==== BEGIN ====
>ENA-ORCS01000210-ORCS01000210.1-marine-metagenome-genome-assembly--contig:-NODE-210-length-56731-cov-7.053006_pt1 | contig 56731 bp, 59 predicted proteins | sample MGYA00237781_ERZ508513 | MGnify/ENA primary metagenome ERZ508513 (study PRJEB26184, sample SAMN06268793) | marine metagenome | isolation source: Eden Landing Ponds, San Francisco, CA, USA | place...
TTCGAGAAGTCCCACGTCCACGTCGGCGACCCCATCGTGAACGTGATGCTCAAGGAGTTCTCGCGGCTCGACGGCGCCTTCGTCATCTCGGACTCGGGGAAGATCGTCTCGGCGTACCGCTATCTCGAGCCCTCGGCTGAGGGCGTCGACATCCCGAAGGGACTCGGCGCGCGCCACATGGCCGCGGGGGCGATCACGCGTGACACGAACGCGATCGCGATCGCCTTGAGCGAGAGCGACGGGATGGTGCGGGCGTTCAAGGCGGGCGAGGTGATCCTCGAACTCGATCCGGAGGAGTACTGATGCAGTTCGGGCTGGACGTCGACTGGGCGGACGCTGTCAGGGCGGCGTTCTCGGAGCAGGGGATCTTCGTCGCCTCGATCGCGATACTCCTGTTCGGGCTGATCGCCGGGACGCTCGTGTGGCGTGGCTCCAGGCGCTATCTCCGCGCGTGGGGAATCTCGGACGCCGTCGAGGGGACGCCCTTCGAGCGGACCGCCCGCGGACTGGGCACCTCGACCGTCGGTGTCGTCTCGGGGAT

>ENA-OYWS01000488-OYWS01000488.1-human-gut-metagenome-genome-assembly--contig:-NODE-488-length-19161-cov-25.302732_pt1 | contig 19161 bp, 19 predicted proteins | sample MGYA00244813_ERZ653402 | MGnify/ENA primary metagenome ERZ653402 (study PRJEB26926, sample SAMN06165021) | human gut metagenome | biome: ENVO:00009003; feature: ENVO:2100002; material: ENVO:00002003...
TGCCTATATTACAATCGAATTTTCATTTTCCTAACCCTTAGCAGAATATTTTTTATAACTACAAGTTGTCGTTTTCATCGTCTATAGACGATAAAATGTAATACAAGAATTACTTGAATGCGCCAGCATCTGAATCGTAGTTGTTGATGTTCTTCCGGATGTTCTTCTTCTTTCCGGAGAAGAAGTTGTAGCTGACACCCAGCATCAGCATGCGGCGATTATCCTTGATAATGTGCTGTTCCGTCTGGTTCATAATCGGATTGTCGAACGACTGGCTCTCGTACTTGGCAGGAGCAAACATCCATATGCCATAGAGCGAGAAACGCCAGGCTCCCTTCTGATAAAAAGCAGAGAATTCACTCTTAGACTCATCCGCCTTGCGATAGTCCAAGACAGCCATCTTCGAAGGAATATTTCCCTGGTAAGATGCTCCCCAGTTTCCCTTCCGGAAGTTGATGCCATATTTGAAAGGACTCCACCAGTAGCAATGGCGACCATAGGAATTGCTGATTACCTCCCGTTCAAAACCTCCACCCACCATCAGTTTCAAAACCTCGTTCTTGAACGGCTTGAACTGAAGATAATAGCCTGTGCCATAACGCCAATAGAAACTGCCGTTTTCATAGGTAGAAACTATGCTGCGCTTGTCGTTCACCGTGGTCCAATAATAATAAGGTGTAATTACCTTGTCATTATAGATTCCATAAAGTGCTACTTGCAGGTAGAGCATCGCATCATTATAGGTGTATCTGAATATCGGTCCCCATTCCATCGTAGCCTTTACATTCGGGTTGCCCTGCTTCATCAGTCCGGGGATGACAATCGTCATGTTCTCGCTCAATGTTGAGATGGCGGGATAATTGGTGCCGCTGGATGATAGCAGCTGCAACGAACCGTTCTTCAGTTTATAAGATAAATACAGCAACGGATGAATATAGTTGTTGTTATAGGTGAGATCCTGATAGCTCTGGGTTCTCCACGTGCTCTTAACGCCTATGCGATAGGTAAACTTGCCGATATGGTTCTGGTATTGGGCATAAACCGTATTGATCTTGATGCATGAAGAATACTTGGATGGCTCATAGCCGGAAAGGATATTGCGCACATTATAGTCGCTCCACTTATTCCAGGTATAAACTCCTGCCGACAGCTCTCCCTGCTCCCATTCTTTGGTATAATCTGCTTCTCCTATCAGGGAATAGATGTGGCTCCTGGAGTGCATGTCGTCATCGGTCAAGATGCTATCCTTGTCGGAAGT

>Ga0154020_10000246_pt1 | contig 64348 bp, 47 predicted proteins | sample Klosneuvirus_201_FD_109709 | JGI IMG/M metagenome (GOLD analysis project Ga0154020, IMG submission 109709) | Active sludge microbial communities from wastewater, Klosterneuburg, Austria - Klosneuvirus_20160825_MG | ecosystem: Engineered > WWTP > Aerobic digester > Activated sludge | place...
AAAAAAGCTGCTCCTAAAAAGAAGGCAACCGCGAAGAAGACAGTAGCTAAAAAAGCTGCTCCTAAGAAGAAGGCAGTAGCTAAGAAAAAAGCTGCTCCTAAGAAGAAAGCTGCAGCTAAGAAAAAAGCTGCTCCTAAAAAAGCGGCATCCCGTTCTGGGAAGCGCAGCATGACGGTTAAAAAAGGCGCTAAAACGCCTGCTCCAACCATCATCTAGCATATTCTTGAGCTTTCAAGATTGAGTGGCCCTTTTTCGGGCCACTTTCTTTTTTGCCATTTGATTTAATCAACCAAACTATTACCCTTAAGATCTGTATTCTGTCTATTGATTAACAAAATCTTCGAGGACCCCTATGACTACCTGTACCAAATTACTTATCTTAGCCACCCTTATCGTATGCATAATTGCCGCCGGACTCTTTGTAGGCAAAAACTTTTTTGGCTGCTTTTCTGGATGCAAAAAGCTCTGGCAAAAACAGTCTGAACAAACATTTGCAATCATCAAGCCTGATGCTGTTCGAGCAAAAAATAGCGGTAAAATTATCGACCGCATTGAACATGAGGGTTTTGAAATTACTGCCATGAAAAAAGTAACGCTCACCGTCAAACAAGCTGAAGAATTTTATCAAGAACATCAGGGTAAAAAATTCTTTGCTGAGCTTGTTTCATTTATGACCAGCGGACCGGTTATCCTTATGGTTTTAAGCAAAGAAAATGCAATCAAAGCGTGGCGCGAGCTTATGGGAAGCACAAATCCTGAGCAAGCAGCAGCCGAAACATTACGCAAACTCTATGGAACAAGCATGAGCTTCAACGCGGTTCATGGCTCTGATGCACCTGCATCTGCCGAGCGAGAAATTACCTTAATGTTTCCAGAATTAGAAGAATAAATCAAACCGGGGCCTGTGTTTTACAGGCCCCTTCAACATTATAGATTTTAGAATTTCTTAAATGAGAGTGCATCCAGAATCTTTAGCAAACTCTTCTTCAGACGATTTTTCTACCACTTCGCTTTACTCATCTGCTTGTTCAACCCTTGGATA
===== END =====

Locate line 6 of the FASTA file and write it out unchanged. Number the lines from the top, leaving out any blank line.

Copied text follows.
AAAAAAGCTGCTCCTAAAAAGAAGGCAACCGCGAAGAAGACAGTAGCTAAAAAAGCTGCTCCTAAGAAGAAGGCAGTAGCTAAGAAAAAAGCTGCTCCTAAGAAGAAAGCTGCAGCTAAGAAAAAAGCTGCTCCTAAAAAAGCGGCATCCCGTTCTGGGAAGCGCAGCATGACGGTTAAAAAAGGCGCTAAAACGCCTGCTCCAACCATCATCTAGCATATTCTTGAGCTTTCAAGATTGAGTGGCCCTTTTTCGGGCCACTTTCTTTTTTGCCATTTGATTTAATCAACCAAACTATTACCCTTAAGATCTGTATTCTGTCTATTGATTAACAAAATCTTCGAGGACCCCTATGACTACCTGTACCAAATTACTTATCTTAGCCACCCTTATCGTATGCATAATTGCCGCCGGACTCTTTGTAGGCAAAAACTTTTTTGGCTGCTTTTCTGGATGCAAAAAGCTCTGGCAAAAACAGTCTGAACAAACATTTGCAATCATCAAGCCTGATGCTGTTCGAGCAAAAAATAGCGGTAAAATTATCGACCGCATTGAACATGAGGGTTTTGAAATTACTGCCATGAAAAAAGTAACGCTCACCGTCAAACAAGCTGAAGAATTTTATCAAGAACATCAGGGTAAAAAATTCTTTGCTGAGCTTGTTTCATTTATGACCAGCGGACCGGTTATCCTTATGGTTTTAAGCAAAGAAAATGCAATCAAAGCGTGGCGCGAGCTTATGGGAAGCACAAATCCTGAGCAAGCAGCAGCCGAAACATTACGCAAACTCTATGGAACAAGCATGAGCTTCAACGCGGTTCATGGCTCTGATGCACCTGCATCTGCCGAGCGAGAAATTACCTTAATGTTTCCAGAATTAGAAGAATAAATCAAACCGGGGCCTGTGTTTTACAGGCCCCTTCAACATTATAGATTTTAGAATTTCTTAAATGAGAGTGCATCCAGAATCTTTAGCAAACTCTTCTTCAGACGATTTTTCTACCACTTCGCTTTACTCATCTGCTTGTTCAACCCTTGGATA